Andes

  • Independent candidate Enrique Peñalosa won Bogotá’s mayoral election on Sunday with a center-right platform focused on security and public transit, the first time in 12 years a left-leaning candidate has not taken that office.
  • A Colombian soldier was killed during an attack on Sunday by the National Liberation Army, the country’s second largest guerrilla group after FARC, while providing security for regional and municipal elections, which have brought into office a class of politicians who President Juan Manuel Santos said will will play a key role in implementing the outcome of the anticipated peace agreement with the FARC.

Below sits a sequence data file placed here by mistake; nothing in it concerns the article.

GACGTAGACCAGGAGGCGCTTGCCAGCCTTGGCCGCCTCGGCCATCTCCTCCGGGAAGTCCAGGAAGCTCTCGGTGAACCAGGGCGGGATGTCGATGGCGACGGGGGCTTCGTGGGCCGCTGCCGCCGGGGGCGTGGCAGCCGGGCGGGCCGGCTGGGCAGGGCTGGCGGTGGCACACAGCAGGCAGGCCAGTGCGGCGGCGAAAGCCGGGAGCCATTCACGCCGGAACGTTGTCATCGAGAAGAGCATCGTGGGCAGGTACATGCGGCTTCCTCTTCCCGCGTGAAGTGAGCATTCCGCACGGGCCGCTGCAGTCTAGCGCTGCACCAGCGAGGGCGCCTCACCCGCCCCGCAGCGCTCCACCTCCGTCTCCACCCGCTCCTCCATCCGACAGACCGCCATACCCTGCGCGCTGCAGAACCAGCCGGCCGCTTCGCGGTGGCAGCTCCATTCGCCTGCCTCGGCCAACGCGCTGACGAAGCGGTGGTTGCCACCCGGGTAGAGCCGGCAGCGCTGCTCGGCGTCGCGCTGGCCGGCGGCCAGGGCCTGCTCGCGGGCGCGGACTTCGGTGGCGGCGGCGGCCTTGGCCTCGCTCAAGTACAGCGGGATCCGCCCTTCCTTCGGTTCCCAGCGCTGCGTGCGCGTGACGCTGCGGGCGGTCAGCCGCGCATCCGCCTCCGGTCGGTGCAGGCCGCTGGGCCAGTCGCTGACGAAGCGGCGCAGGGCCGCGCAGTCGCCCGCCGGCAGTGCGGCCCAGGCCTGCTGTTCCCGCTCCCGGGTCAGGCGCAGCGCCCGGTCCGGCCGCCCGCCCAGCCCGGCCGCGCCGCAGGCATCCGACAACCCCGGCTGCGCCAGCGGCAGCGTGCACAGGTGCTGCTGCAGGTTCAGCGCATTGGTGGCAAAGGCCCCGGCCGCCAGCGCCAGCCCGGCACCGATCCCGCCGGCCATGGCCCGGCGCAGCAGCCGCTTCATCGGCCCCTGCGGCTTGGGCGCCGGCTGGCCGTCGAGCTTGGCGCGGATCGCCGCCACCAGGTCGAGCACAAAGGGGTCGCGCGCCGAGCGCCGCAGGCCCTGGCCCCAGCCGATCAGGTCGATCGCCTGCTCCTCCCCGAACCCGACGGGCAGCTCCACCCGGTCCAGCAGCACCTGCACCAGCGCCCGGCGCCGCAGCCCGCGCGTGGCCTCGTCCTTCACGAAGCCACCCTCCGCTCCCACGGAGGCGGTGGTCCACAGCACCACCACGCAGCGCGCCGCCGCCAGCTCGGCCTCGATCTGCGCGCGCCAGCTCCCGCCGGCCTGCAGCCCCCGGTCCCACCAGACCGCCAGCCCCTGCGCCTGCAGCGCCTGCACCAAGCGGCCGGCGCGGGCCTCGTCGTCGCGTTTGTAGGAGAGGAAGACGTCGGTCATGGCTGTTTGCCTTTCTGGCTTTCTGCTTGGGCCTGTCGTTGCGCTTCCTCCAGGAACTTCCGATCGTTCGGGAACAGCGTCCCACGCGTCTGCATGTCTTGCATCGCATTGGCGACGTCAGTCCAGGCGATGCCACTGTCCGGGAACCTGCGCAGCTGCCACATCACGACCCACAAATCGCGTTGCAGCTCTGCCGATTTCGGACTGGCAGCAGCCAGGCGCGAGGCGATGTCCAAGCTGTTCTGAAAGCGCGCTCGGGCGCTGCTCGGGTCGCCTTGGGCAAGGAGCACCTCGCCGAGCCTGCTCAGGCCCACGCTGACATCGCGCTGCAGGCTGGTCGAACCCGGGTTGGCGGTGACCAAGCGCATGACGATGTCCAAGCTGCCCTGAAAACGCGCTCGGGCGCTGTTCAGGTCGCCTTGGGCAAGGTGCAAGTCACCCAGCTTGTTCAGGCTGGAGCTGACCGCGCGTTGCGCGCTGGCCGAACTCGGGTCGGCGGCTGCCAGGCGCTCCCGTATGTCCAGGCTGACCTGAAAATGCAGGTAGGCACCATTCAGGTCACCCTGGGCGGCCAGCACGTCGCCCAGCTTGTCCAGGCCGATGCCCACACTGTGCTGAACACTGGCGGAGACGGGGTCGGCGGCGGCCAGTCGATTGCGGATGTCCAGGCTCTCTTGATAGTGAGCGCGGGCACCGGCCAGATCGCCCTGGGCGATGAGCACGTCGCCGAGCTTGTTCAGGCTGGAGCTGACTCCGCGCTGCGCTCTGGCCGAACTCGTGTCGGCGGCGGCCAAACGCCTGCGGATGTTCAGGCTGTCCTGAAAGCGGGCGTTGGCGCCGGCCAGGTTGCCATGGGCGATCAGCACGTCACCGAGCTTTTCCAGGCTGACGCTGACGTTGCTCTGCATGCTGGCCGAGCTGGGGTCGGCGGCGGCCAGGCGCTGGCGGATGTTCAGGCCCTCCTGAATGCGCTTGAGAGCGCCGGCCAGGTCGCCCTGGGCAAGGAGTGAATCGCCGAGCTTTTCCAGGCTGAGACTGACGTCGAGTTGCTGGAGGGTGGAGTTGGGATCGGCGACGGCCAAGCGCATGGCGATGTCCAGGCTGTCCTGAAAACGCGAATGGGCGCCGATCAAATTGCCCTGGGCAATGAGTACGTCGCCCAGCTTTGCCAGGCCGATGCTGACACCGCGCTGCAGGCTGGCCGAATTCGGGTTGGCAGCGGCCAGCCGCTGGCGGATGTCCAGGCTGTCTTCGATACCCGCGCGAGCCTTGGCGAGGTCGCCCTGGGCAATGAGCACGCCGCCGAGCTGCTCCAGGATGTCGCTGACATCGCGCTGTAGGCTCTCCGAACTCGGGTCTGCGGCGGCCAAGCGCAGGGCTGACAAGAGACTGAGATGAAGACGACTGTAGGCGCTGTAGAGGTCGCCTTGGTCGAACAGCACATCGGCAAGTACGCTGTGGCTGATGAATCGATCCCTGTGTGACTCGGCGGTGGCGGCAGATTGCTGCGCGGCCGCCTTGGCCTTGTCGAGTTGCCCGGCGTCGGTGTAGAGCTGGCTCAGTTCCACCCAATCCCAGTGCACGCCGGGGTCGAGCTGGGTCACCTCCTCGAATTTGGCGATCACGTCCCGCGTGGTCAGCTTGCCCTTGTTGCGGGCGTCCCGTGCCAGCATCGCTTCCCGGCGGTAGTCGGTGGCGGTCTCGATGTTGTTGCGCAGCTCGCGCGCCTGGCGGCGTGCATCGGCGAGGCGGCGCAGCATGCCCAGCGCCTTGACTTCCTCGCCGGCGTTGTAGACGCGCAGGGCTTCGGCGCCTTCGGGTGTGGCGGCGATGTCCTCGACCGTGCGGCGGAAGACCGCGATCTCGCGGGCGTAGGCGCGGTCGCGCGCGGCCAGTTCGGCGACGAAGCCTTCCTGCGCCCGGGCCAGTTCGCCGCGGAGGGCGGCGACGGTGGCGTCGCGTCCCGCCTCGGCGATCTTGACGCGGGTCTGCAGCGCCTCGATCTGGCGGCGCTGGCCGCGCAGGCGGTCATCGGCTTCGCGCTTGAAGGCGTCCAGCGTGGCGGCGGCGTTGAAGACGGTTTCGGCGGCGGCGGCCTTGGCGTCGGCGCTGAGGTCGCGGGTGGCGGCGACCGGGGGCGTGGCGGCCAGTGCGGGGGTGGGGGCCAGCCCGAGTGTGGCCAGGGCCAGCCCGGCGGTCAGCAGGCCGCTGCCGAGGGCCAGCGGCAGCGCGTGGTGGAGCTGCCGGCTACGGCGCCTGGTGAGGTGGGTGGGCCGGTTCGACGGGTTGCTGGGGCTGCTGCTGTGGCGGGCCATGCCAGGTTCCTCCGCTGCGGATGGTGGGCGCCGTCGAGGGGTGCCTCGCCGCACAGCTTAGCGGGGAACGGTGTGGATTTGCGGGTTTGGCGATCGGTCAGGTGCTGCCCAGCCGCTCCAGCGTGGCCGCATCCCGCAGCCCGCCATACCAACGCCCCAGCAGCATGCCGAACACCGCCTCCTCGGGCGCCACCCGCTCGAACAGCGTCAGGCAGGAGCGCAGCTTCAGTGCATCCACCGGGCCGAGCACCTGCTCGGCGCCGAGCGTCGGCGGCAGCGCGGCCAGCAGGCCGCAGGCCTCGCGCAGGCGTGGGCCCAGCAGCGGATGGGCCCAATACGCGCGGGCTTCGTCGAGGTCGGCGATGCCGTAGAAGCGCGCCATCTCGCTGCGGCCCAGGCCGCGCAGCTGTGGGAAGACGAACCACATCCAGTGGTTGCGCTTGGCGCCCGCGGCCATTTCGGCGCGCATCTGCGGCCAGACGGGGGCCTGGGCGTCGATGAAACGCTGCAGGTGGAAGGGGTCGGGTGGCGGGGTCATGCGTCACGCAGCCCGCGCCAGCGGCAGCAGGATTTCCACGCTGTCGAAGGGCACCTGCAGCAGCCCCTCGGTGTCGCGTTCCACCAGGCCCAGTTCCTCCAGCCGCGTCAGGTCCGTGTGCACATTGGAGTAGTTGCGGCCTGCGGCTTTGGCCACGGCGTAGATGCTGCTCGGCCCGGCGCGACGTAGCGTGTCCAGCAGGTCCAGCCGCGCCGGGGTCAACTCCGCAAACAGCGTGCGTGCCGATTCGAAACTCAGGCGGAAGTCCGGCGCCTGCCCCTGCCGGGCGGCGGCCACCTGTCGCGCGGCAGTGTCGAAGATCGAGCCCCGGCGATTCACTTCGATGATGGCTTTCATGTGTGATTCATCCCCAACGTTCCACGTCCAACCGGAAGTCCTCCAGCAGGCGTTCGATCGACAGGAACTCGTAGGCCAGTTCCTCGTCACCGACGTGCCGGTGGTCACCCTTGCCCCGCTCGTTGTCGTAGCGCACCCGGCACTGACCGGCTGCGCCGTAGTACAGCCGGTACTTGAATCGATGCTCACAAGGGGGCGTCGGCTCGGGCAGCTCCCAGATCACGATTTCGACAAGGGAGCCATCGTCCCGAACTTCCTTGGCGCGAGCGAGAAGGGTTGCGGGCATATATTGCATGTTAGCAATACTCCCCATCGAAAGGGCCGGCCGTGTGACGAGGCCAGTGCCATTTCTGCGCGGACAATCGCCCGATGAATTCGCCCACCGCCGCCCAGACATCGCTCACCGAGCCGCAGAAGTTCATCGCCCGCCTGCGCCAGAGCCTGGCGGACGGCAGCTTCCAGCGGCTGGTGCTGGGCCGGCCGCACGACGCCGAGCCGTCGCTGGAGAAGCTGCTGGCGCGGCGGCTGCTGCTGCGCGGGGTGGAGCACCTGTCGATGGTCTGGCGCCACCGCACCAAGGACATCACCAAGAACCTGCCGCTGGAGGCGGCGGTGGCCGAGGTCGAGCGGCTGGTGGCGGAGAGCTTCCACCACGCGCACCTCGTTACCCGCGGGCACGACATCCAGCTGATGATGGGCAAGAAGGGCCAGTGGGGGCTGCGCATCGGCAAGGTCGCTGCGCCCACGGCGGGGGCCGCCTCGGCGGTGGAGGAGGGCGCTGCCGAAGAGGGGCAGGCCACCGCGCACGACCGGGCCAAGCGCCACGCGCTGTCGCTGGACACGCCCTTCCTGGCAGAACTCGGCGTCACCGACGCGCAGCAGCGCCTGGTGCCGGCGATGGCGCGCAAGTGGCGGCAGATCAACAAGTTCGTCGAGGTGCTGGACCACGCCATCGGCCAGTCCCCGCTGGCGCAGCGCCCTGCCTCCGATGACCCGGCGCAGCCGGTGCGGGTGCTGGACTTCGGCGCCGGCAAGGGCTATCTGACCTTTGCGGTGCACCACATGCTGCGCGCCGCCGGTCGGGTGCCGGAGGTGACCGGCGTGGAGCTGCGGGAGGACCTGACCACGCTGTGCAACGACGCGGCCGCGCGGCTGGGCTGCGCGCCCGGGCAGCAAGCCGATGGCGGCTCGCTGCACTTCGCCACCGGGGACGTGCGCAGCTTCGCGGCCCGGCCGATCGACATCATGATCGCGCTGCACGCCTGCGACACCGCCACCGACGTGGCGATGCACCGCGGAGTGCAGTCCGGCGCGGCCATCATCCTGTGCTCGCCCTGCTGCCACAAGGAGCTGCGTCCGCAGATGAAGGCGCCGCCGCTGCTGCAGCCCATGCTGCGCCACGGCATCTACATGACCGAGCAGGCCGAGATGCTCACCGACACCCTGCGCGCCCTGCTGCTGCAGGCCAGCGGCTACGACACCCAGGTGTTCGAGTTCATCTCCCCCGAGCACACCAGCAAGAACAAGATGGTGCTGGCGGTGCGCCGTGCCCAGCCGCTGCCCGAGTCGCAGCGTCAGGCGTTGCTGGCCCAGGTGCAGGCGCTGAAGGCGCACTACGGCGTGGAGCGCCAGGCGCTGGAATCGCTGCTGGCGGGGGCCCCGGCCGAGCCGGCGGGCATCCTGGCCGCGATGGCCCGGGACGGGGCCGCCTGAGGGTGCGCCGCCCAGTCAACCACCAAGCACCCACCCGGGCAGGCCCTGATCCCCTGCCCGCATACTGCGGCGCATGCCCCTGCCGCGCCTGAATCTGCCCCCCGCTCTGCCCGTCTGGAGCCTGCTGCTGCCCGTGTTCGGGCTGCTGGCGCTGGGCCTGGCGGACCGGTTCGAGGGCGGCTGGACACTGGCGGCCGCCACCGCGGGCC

• A Venezuelan prosecutor fled the country and released a video on Friday accusing President Nicolás Maduro’s administration of pressuring him to use false evidence to condemn opposition leader Leopoldo López, who has appealed his 13-year sentence for inciting violence at anti-government protests.

Southern Cone

  • Brazil’s top court seized $2.45 million from Swiss bank accounts alleged to belong to lower house speaker Eduardo Cunha, one day after he said that President Dilma Rousseff’s manipulation of accounts was not a crime, eliminating the grounds for her impeachment in an unexpected move.
  • A Russian investment firm is seeking to acquire a $4 billion stake in Brazil’s telecommunications giant Oi, despite the firm’s failure to displace its competitors to date.